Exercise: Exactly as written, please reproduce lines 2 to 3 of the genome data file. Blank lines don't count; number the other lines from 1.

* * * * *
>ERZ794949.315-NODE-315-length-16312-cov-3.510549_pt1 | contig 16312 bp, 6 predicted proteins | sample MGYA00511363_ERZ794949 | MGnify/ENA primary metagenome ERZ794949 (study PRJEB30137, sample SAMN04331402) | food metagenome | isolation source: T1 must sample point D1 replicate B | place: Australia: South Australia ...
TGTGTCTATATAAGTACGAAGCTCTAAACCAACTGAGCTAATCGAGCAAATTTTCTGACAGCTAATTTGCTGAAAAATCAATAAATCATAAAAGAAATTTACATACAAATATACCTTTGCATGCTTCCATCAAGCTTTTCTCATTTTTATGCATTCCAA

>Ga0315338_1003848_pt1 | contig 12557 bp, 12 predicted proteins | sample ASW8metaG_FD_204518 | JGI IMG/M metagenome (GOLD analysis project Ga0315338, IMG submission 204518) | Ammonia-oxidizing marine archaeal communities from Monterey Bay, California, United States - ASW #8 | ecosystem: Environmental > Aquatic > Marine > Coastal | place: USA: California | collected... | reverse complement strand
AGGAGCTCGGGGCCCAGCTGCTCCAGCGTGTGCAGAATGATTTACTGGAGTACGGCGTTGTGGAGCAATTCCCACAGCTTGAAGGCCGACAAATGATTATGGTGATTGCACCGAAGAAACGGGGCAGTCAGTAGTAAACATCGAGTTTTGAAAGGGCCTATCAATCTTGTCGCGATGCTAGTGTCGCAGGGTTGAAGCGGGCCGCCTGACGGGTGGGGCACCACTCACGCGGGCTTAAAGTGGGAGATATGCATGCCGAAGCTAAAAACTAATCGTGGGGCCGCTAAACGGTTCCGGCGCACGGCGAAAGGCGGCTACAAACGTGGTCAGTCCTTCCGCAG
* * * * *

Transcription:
TGTGTCTATATAAGTACGAAGCTCTAAACCAACTGAGCTAATCGAGCAAATTTTCTGACAGCTAATTTGCTGAAAAATCAATAAATCATAAAAGAAATTTACATACAAATATACCTTTGCATGCTTCCATCAAGCTTTTCTCATTTTTATGCATTCCAA

>Ga0315338_1003848_pt1 | contig 12557 bp, 12 predicted proteins | sample ASW8metaG_FD_204518 | JGI IMG/M metagenome (GOLD analysis project Ga0315338, IMG submission 204518) | Ammonia-oxidizing marine archaeal communities from Monterey Bay, California, United States - ASW #8 | ecosystem: Environmental > Aquatic > Marine > Coastal | place: USA: California | collected... | reverse complement strand